State must replenish reserves
St. Cloud Times Editorial, March 22, 2012 –
Repay school districts under long-term plan
Imagine this for a moment:
The past year has been a rough one at home. It started with your job and wages being reduced. On your way to spending down all your family’s savings, you cut all perks, delayed some critical bills until next year, and paid others by using money from your kids’ allowances.
Now, though, things are looking up. Your income is back. While you still face many payments, you are able to restock that savings account to at least cover the next “rainy day.” But suddenly there’s a mysterious clamor to put that money toward repaying your kids’ allowances.
So what’s the top priority? Rebuilding that rainy day or repaying some of those allowances?
That’s an admittedly basic version of what the state of Minnesota is facing now that its revenues have rebounded. The Legislature and governor are the parents and public schools – from which the parents borrowed $2.4 billion the past two budget cycles – represent the kids’ allowances.
As much as it would be nice to pay back the schools immediately, the first priority is making sure the state can weather the next rainy day. Or month.
Depressingly, though, Republicans in the House and Senate are advancing proposals that leave state reserves short in favor of starting to repay schools. While the details are still being addressed, each plan seeks to put $430 million toward that education debt.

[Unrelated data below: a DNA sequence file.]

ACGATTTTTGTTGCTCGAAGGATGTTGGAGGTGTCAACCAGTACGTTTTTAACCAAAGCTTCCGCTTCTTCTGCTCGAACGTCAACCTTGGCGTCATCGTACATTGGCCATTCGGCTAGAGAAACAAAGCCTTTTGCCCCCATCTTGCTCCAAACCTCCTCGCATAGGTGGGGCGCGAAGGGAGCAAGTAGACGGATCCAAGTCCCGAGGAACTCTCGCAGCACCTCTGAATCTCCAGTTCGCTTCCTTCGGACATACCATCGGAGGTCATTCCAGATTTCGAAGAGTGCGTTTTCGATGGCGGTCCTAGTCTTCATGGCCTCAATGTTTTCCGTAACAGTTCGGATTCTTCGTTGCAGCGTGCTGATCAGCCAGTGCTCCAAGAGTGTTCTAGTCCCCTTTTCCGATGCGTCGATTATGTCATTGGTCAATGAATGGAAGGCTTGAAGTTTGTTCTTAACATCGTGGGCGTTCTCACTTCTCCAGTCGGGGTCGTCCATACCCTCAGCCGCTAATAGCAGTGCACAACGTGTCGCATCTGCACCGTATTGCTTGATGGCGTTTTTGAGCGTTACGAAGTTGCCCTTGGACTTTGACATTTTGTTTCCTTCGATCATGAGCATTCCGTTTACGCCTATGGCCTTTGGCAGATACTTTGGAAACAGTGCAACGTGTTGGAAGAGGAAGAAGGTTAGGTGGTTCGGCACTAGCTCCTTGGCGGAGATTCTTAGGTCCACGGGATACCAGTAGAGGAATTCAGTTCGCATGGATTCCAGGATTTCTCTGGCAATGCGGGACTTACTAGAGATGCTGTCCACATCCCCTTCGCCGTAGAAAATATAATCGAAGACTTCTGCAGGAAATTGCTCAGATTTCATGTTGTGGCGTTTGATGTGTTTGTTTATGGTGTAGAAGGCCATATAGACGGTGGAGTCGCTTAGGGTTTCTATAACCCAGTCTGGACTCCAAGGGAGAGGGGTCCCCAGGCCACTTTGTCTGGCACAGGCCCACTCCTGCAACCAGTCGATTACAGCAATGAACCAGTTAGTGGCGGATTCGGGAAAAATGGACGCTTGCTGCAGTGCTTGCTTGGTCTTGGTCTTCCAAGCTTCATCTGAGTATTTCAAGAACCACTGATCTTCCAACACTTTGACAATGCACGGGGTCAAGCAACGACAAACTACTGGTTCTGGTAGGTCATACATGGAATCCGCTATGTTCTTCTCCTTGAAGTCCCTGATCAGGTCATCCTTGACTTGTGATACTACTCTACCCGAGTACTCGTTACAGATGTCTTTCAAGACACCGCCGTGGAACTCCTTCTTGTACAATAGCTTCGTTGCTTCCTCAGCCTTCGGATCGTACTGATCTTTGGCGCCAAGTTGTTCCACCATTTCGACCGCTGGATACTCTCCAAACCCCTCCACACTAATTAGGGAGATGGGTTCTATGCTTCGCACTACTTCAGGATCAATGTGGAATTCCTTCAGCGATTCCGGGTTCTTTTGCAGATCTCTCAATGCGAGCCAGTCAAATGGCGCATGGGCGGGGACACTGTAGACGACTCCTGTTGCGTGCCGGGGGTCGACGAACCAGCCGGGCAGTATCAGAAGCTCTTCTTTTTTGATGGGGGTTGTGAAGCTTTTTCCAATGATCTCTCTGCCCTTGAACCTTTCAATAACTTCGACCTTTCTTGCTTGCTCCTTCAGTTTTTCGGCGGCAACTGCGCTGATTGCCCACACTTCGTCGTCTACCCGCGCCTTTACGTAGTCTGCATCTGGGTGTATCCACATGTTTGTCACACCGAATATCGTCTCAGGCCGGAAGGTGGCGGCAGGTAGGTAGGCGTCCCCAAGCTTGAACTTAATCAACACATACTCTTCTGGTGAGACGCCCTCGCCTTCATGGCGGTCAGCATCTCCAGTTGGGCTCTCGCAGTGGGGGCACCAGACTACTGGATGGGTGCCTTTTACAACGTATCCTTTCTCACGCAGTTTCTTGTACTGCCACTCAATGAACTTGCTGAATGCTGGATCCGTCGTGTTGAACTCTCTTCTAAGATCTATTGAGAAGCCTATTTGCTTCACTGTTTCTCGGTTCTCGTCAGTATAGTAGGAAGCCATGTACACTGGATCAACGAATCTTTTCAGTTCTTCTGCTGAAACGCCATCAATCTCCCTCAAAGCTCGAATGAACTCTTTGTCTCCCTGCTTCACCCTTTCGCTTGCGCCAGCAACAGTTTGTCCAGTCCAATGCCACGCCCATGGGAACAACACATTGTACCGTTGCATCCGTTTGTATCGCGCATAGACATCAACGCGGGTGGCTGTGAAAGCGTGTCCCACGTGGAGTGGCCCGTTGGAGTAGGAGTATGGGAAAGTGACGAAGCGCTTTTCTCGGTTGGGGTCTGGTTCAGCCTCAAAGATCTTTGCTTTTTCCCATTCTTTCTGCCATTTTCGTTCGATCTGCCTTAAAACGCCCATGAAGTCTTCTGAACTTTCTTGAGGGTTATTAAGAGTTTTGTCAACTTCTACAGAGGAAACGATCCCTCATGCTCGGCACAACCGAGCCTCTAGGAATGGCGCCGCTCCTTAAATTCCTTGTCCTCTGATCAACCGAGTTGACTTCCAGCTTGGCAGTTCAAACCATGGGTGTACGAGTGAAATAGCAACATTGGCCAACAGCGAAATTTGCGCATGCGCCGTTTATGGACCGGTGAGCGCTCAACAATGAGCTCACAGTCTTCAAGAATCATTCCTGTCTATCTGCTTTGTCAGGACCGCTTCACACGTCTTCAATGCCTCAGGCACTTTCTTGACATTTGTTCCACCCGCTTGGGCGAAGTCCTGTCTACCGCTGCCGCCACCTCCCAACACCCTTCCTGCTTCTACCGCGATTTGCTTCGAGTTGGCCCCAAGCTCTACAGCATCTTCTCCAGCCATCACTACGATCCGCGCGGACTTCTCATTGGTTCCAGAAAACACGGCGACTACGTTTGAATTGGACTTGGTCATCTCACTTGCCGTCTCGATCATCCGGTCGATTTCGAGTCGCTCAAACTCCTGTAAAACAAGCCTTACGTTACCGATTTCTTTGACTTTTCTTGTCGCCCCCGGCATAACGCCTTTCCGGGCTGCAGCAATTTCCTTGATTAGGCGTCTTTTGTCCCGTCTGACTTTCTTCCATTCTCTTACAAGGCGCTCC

Don’t misunderstand. The Legislature and Gov. Mark Dayton definitely should have a long-term plan to repay every penny of that $2.4 billion, plus even interest individual districts have had to pay in borrowing funds to cover holes created by the state’s poor fiscal planning. After all, school districts have been doing the same work, perhaps more, and not getting fully “paid” for it.
The key, though, is repayment should be in the form of a long-term plan.
The short term must take precedence, which means protecting the entire state budget from another revenue nosedive by rebuilding state reserve accounts. This is especially important because state revenues remain heavily dependent on good economic times. In other words, it won’t take much of a bad time to create another shortfall.
As this board understands it, state law essentially requires the state’s first “extra” $1 billion be split with 65 percent saved into a “rainy day” fund and 35 percent put toward cash flow. So if the law is clear – and common sense dictates you protect the entire family first – why are legislators even considering repaying one specific debt at the risk of drowning in a rainy day?
Could the answer have something to do with another day? Say Election Day?